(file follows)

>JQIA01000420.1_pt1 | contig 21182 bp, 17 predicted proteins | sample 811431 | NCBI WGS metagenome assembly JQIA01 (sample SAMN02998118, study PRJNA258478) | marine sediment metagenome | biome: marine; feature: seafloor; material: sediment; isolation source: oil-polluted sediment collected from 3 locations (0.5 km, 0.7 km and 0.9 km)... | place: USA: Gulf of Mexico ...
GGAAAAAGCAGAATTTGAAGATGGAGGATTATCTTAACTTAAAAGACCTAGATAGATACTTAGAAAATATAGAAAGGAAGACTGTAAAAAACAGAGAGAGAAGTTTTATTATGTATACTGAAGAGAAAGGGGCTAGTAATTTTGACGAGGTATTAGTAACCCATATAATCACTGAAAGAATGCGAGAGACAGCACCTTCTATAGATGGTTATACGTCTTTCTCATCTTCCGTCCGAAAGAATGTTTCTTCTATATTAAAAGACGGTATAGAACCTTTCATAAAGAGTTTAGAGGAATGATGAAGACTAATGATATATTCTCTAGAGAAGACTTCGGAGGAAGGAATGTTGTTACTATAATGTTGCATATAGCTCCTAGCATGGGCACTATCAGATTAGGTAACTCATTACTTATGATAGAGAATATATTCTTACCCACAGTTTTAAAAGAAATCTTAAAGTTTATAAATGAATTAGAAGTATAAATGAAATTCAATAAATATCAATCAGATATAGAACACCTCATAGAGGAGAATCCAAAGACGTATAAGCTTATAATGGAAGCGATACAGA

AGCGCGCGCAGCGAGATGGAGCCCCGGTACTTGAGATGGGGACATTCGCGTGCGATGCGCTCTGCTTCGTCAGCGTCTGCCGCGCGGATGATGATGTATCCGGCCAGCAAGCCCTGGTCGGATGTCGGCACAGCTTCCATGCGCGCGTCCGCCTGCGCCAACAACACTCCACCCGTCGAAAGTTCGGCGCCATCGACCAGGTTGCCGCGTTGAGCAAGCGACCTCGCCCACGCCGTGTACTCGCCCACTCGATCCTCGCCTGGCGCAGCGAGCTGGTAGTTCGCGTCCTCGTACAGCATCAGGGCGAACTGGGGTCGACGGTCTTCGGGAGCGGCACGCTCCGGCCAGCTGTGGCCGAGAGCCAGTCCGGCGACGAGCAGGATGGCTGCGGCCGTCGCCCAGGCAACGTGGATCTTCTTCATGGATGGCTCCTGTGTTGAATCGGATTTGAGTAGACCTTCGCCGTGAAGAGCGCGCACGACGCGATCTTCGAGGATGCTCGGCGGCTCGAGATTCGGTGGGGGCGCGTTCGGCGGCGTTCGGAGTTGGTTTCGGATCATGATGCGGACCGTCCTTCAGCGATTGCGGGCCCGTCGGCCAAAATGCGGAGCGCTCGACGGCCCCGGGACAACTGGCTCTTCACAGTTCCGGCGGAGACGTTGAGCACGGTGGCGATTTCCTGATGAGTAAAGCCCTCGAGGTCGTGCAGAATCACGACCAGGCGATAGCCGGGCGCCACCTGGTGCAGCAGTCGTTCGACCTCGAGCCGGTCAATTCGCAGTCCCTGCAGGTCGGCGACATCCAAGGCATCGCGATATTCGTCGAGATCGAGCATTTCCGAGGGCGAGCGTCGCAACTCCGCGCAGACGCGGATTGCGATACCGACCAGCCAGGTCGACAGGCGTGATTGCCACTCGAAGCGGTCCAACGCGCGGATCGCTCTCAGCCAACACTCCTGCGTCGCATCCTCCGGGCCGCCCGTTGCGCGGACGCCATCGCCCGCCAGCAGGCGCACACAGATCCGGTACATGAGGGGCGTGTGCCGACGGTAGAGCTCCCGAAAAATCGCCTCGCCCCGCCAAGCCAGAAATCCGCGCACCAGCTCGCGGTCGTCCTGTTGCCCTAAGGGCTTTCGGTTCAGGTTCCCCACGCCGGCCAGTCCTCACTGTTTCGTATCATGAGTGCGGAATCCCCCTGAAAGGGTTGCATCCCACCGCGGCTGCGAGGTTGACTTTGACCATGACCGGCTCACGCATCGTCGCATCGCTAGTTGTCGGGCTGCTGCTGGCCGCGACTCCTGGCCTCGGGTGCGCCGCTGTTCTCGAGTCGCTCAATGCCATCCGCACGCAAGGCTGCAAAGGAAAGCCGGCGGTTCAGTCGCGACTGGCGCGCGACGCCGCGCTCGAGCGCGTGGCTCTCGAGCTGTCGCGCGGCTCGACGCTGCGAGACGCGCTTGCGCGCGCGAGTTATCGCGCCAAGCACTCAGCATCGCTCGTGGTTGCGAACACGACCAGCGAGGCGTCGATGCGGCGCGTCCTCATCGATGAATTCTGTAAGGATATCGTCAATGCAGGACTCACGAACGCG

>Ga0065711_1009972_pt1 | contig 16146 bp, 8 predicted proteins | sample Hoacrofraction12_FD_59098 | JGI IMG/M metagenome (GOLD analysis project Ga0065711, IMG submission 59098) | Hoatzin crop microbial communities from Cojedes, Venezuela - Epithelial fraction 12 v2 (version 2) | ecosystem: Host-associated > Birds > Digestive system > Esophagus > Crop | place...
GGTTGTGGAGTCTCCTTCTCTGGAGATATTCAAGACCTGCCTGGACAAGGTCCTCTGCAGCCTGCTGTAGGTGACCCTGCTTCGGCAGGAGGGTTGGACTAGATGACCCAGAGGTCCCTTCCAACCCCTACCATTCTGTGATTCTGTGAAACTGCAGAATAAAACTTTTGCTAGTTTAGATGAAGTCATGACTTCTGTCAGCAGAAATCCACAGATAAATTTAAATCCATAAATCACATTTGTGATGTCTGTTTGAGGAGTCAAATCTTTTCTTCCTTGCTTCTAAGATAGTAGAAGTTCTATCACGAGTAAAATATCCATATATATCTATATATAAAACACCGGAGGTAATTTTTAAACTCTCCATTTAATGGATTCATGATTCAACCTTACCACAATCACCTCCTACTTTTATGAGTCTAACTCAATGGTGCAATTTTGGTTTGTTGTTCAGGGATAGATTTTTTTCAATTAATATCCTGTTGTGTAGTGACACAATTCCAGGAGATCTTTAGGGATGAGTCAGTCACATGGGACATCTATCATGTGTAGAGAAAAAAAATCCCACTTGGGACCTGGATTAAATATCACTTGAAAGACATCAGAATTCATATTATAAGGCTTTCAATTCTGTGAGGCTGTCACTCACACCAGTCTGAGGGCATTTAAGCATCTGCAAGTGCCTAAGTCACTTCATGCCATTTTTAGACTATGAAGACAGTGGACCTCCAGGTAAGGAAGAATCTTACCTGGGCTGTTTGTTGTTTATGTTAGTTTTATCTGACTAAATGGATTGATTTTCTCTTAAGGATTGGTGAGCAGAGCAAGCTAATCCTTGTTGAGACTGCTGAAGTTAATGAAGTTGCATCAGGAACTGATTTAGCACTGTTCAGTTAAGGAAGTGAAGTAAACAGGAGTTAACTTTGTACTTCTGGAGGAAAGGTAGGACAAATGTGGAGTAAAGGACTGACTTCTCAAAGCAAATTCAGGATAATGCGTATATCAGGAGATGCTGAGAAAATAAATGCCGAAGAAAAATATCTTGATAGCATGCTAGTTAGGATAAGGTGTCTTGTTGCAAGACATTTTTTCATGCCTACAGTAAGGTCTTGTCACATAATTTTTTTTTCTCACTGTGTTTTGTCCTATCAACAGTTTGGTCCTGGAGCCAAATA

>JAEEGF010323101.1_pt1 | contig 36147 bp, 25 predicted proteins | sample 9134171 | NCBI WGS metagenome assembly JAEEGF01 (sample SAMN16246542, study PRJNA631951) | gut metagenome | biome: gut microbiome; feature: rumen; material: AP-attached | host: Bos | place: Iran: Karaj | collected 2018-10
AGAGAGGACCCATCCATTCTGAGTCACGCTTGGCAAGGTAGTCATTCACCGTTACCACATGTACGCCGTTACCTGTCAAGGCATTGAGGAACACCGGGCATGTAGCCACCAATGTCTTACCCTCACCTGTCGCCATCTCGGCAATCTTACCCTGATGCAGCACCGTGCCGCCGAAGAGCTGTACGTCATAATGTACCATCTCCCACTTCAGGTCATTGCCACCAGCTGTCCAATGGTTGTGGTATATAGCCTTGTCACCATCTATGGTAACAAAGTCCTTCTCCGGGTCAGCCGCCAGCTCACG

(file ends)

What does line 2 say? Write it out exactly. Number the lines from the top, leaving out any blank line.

GGAAAAAGCAGAATTTGAAGATGGAGGATTATCTTAACTTAAAAGACCTAGATAGATACTTAGAAAATATAGAAAGGAAGACTGTAAAAAACAGAGAGAGAAGTTTTATTATGTATACTGAAGAGAAAGGGGCTAGTAATTTTGACGAGGTATTAGTAACCCATATAATCACTGAAAGAATGCGAGAGACAGCACCTTCTATAGATGGTTATACGTCTTTCTCATCTTCCGTCCGAAAGAATGTTTCTTCTATATTAAAAGACGGTATAGAACCTTTCATAAAGAGTTTAGAGGAATGATGAAGACTAATGATATATTCTCTAGAGAAGACTTCGGAGGAAGGAATGTTGTTACTATAATGTTGCATATAGCTCCTAGCATGGGCACTATCAGATTAGGTAACTCATTACTTATGATAGAGAATATATTCTTACCCACAGTTTTAAAAGAAATCTTAAAGTTTATAAATGAATTAGAAGTATAAATGAAATTCAATAAATATCAATCAGATATAGAACACCTCATAGAGGAGAATCCAAAGACGTATAAGCTTATAATGGAAGCGATACAGA